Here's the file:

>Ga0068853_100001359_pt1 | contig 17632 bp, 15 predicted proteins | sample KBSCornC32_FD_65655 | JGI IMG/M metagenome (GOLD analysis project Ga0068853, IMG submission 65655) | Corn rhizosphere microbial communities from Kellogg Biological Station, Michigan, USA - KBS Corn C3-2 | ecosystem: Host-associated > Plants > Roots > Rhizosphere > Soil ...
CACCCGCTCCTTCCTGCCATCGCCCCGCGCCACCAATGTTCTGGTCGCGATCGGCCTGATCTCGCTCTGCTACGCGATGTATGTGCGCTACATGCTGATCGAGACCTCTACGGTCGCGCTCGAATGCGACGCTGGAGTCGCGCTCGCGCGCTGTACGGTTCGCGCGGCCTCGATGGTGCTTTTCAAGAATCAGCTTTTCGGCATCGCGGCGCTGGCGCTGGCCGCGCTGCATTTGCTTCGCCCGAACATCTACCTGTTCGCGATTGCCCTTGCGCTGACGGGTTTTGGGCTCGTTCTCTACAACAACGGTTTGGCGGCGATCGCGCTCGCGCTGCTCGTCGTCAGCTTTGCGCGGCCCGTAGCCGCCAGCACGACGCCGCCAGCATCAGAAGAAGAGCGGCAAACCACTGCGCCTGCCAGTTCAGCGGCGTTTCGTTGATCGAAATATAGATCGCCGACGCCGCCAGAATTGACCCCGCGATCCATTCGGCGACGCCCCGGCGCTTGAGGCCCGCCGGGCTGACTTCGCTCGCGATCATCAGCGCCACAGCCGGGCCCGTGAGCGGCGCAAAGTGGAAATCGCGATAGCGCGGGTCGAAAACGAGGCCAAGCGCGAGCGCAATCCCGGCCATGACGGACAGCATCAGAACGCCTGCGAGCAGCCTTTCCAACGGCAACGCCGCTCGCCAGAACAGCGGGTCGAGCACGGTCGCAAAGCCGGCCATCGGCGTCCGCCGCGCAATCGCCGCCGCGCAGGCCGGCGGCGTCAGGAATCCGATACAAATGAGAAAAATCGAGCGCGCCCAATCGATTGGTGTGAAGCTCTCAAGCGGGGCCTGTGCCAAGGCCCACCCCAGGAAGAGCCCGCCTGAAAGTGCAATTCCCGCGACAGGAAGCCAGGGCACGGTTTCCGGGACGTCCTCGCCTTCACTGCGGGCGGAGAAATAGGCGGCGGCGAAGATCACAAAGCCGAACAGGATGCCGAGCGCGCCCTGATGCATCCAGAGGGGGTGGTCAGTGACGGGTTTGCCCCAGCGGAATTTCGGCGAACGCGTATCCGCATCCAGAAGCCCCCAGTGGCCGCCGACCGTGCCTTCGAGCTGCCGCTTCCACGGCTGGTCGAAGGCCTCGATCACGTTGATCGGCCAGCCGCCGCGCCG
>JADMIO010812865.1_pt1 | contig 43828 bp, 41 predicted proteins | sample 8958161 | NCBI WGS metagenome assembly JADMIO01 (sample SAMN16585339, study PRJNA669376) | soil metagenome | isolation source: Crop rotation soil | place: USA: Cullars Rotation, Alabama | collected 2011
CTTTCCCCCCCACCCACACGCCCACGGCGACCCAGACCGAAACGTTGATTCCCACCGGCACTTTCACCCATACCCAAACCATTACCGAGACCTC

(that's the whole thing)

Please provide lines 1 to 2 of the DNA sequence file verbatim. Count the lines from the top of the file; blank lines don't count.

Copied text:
>Ga0068853_100001359_pt1 | contig 17632 bp, 15 predicted proteins | sample KBSCornC32_FD_65655 | JGI IMG/M metagenome (GOLD analysis project Ga0068853, IMG submission 65655) | Corn rhizosphere microbial communities from Kellogg Biological Station, Michigan, USA - KBS Corn C3-2 | ecosystem: Host-associated > Plants > Roots > Rhizosphere > Soil ...
CACCCGCTCCTTCCTGCCATCGCCCCGCGCCACCAATGTTCTGGTCGCGATCGGCCTGATCTCGCTCTGCTACGCGATGTATGTGCGCTACATGCTGATCGAGACCTCTACGGTCGCGCTCGAATGCGACGCTGGAGTCGCGCTCGCGCGCTGTACGGTTCGCGCGGCCTCGATGGTGCTTTTCAAGAATCAGCTTTTCGGCATCGCGGCGCTGGCGCTGGCCGCGCTGCATTTGCTTCGCCCGAACATCTACCTGTTCGCGATTGCCCTTGCGCTGACGGGTTTTGGGCTCGTTCTCTACAACAACGGTTTGGCGGCGATCGCGCTCGCGCTGCTCGTCGTCAGCTTTGCGCGGCCCGTAGCCGCCAGCACGACGCCGCCAGCATCAGAAGAAGAGCGGCAAACCACTGCGCCTGCCAGTTCAGCGGCGTTTCGTTGATCGAAATATAGATCGCCGACGCCGCCAGAATTGACCCCGCGATCCATTCGGCGACGCCCCGGCGCTTGAGGCCCGCCGGGCTGACTTCGCTCGCGATCATCAGCGCCACAGCCGGGCCCGTGAGCGGCGCAAAGTGGAAATCGCGATAGCGCGGGTCGAAAACGAGGCCAAGCGCGAGCGCAATCCCGGCCATGACGGACAGCATCAGAACGCCTGCGAGCAGCCTTTCCAACGGCAACGCCGCTCGCCAGAACAGCGGGTCGAGCACGGTCGCAAAGCCGGCCATCGGCGTCCGCCGCGCAATCGCCGCCGCGCAGGCCGGCGGCGTCAGGAATCCGATACAAATGAGAAAAATCGAGCGCGCCCAATCGATTGGTGTGAAGCTCTCAAGCGGGGCCTGTGCCAAGGCCCACCCCAGGAAGAGCCCGCCTGAAAGTGCAATTCCCGCGACAGGAAGCCAGGGCACGGTTTCCGGGACGTCCTCGCCTTCACTGCGGGCGGAGAAATAGGCGGCGGCGAAGATCACAAAGCCGAACAGGATGCCGAGCGCGCCCTGATGCATCCAGAGGGGGTGGTCAGTGACGGGTTTGCCCCAGCGGAATTTCGGCGAACGCGTATCCGCATCCAGAAGCCCCCAGTGGCCGCCGACCGTGCCTTCGAGCTGCCGCTTCCACGGCTGGTCGAAGGCCTCGATCACGTTGATCGGCCAGCCGCCGCGCCG